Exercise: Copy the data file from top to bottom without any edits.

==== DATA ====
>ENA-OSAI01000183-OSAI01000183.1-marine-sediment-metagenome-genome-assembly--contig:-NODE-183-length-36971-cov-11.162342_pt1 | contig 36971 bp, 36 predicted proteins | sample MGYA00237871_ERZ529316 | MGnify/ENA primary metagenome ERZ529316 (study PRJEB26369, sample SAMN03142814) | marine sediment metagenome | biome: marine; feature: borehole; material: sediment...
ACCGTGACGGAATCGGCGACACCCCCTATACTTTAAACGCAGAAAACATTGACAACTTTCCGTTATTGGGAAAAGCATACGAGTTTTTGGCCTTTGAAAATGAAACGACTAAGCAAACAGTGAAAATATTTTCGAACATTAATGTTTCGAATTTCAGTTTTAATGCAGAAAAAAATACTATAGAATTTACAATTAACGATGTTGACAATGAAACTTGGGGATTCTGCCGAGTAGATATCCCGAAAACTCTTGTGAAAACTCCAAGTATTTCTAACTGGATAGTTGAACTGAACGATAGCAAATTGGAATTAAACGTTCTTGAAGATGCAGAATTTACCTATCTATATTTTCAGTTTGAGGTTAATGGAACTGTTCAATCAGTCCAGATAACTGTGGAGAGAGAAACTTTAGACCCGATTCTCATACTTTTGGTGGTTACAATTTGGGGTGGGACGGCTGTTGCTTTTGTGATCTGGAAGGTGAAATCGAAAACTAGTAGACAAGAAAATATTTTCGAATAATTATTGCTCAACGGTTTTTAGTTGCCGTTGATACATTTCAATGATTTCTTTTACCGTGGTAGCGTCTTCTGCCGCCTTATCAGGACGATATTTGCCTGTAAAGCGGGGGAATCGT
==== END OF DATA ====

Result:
>ENA-OSAI01000183-OSAI01000183.1-marine-sediment-metagenome-genome-assembly--contig:-NODE-183-length-36971-cov-11.162342_pt1 | contig 36971 bp, 36 predicted proteins | sample MGYA00237871_ERZ529316 | MGnify/ENA primary metagenome ERZ529316 (study PRJEB26369, sample SAMN03142814) | marine sediment metagenome | biome: marine; feature: borehole; material: sediment...
ACCGTGACGGAATCGGCGACACCCCCTATACTTTAAACGCAGAAAACATTGACAACTTTCCGTTATTGGGAAAAGCATACGAGTTTTTGGCCTTTGAAAATGAAACGACTAAGCAAACAGTGAAAATATTTTCGAACATTAATGTTTCGAATTTCAGTTTTAATGCAGAAAAAAATACTATAGAATTTACAATTAACGATGTTGACAATGAAACTTGGGGATTCTGCCGAGTAGATATCCCGAAAACTCTTGTGAAAACTCCAAGTATTTCTAACTGGATAGTTGAACTGAACGATAGCAAATTGGAATTAAACGTTCTTGAAGATGCAGAATTTACCTATCTATATTTTCAGTTTGAGGTTAATGGAACTGTTCAATCAGTCCAGATAACTGTGGAGAGAGAAACTTTAGACCCGATTCTCATACTTTTGGTGGTTACAATTTGGGGTGGGACGGCTGTTGCTTTTGTGATCTGGAAGGTGAAATCGAAAACTAGTAGACAAGAAAATATTTTCGAATAATTATTGCTCAACGGTTTTTAGTTGCCGTTGATACATTTCAATGATTTCTTTTACCGTGGTAGCGTCTTCTGCCGCCTTATCAGGACGATATTTGCCTGTAAAGCGGGGGAATCGT